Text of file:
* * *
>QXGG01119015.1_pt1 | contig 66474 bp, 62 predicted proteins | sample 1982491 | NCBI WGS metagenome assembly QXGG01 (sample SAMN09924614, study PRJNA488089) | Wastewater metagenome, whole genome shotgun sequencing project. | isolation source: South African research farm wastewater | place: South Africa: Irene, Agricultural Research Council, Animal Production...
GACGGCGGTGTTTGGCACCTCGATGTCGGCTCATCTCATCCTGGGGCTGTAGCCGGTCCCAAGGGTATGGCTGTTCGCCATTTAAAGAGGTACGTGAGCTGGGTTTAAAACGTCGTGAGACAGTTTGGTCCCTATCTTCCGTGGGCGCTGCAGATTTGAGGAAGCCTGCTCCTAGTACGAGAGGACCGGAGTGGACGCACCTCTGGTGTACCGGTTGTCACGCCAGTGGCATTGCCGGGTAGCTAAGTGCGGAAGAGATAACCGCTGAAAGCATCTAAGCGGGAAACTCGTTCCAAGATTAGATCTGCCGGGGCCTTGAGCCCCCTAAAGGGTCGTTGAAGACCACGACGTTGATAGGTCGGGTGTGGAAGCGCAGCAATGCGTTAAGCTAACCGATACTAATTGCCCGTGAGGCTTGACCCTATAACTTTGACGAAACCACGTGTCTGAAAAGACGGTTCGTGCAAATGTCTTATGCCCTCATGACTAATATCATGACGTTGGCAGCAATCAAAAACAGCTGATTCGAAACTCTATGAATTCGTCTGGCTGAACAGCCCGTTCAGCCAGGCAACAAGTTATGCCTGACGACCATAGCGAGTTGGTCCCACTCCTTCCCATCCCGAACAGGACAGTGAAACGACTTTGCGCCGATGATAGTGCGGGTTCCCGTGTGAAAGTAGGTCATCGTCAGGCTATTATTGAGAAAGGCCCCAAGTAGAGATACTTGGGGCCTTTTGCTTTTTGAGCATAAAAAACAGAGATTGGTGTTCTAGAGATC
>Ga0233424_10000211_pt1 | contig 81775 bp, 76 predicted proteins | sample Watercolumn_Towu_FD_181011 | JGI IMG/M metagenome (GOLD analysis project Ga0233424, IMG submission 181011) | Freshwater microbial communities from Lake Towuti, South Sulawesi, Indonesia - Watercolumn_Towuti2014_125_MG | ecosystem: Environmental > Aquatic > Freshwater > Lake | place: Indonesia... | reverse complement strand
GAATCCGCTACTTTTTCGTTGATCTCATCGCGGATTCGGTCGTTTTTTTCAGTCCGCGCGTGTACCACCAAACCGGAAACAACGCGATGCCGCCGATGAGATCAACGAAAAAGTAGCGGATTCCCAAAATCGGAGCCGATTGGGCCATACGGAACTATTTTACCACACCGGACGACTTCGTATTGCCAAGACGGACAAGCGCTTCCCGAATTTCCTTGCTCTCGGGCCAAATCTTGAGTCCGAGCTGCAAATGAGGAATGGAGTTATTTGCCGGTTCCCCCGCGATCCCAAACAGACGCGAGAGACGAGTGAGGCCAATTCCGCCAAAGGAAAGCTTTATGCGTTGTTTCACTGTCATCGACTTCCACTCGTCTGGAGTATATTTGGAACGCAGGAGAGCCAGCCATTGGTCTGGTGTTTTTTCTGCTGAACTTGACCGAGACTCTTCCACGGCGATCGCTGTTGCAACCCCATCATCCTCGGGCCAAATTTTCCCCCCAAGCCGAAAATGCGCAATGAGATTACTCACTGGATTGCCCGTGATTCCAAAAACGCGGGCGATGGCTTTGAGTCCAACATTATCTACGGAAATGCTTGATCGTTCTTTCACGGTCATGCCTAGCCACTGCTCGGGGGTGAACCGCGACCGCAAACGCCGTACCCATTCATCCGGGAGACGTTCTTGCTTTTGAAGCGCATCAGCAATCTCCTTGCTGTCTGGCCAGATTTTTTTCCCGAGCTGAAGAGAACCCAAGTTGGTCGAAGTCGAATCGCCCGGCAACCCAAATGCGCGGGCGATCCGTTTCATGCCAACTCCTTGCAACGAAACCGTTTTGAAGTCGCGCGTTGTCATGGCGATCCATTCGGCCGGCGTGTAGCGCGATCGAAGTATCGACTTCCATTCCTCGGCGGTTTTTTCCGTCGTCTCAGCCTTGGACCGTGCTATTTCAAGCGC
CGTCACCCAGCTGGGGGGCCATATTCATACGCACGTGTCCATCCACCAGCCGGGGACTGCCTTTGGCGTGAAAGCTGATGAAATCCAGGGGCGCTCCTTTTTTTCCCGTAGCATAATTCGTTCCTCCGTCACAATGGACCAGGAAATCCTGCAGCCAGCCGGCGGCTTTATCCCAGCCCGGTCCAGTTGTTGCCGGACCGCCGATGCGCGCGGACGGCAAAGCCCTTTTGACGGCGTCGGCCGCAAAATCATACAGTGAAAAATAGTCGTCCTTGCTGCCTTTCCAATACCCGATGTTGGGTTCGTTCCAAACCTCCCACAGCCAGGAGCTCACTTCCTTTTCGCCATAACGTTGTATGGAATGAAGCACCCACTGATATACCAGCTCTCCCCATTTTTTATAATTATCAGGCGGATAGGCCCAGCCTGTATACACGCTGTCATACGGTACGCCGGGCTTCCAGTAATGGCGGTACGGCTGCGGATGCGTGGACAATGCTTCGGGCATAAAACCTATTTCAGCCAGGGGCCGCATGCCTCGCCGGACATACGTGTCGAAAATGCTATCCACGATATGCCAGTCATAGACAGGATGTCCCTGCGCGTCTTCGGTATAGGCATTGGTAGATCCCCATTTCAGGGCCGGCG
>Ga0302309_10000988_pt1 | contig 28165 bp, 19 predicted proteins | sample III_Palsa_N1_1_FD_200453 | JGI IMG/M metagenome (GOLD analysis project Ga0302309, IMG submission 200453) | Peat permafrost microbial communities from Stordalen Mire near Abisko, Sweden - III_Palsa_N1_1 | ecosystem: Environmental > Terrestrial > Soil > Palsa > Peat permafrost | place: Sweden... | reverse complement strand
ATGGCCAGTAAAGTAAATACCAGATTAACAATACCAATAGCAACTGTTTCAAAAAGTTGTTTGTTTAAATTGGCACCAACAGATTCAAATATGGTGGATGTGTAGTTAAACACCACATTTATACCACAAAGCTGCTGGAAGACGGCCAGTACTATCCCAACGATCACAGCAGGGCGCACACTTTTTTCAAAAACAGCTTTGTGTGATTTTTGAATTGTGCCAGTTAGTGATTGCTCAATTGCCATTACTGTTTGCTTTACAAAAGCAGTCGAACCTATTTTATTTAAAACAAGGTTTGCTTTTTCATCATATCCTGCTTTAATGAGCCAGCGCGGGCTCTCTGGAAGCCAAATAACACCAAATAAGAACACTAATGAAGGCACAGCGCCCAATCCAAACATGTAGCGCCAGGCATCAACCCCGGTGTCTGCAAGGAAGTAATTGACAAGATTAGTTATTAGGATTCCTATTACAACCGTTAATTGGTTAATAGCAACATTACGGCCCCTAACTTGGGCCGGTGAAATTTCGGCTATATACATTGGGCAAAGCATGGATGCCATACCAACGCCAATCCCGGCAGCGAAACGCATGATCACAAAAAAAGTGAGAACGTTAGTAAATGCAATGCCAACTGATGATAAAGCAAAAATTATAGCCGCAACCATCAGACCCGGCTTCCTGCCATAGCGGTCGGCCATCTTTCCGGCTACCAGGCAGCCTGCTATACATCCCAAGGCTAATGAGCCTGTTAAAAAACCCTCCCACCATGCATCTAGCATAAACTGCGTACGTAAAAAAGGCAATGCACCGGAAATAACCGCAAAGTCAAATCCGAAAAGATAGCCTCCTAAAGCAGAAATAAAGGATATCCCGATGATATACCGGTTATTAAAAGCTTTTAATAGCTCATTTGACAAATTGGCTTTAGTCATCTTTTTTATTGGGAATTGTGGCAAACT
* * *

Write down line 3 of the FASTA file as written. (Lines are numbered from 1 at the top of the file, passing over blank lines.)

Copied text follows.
>Ga0233424_10000211_pt1 | contig 81775 bp, 76 predicted proteins | sample Watercolumn_Towu_FD_181011 | JGI IMG/M metagenome (GOLD analysis project Ga0233424, IMG submission 181011) | Freshwater microbial communities from Lake Towuti, South Sulawesi, Indonesia - Watercolumn_Towuti2014_125_MG | ecosystem: Environmental > Aquatic > Freshwater > Lake | place: Indonesia... | reverse complement strand